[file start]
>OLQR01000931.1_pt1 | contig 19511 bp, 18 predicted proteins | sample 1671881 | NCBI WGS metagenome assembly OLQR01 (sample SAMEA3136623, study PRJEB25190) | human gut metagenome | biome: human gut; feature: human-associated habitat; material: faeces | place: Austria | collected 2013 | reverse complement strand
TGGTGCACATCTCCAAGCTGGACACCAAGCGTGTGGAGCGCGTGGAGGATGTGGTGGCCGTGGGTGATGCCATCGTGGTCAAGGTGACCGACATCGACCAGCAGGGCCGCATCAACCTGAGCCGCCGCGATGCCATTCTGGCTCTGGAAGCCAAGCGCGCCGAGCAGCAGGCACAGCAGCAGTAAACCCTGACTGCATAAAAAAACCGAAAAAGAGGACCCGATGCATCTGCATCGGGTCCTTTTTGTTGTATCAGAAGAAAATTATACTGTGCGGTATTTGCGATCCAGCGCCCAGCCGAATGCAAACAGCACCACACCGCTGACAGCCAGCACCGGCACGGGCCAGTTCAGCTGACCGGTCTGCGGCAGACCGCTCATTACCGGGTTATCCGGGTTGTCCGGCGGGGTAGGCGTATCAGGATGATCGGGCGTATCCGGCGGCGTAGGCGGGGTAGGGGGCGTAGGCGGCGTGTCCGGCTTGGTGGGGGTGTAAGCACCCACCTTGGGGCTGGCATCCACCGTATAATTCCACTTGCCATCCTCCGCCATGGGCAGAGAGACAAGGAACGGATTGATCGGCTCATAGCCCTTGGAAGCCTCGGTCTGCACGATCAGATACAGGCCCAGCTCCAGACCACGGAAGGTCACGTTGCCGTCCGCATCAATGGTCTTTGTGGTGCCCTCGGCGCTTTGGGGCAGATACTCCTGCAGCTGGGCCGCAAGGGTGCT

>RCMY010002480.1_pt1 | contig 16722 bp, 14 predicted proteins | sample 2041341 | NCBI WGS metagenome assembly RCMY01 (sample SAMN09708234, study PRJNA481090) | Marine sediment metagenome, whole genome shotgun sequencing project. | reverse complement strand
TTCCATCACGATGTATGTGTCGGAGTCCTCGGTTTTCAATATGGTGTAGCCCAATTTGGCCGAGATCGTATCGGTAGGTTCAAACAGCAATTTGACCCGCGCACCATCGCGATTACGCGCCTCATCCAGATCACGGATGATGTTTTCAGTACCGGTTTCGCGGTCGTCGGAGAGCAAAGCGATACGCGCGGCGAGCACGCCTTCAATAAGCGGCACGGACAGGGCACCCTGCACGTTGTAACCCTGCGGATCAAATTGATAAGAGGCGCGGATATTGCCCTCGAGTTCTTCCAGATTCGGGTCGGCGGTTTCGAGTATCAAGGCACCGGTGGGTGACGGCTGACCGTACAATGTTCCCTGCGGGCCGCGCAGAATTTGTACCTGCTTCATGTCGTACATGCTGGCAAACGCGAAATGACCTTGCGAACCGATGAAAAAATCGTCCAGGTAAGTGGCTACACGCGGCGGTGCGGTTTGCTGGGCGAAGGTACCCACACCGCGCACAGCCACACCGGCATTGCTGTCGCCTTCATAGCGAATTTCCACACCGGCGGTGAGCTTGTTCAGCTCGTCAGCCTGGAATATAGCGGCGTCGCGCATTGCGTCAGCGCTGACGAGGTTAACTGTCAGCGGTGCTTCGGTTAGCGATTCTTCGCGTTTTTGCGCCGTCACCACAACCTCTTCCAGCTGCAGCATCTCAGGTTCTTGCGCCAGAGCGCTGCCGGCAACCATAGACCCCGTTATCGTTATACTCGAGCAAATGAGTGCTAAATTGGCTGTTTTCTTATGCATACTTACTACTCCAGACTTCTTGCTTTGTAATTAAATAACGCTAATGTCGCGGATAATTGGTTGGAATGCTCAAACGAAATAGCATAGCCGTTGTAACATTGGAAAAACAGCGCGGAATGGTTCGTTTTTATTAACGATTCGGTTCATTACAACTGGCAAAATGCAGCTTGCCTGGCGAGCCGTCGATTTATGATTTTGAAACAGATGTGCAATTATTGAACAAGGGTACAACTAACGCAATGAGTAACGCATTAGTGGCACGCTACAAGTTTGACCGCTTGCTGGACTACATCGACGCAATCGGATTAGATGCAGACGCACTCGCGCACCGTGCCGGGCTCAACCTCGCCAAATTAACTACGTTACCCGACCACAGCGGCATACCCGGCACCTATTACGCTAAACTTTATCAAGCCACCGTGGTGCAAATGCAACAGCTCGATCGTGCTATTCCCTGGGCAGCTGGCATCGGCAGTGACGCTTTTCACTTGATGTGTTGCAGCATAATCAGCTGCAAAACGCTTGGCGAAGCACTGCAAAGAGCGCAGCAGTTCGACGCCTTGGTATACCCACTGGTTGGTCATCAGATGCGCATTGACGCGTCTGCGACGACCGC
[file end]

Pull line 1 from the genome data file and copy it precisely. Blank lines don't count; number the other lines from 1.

>OLQR01000931.1_pt1 | contig 19511 bp, 18 predicted proteins | sample 1671881 | NCBI WGS metagenome assembly OLQR01 (sample SAMEA3136623, study PRJEB25190) | human gut metagenome | biome: human gut; feature: human-associated habitat; material: faeces | place: Austria | collected 2013 | reverse complement strand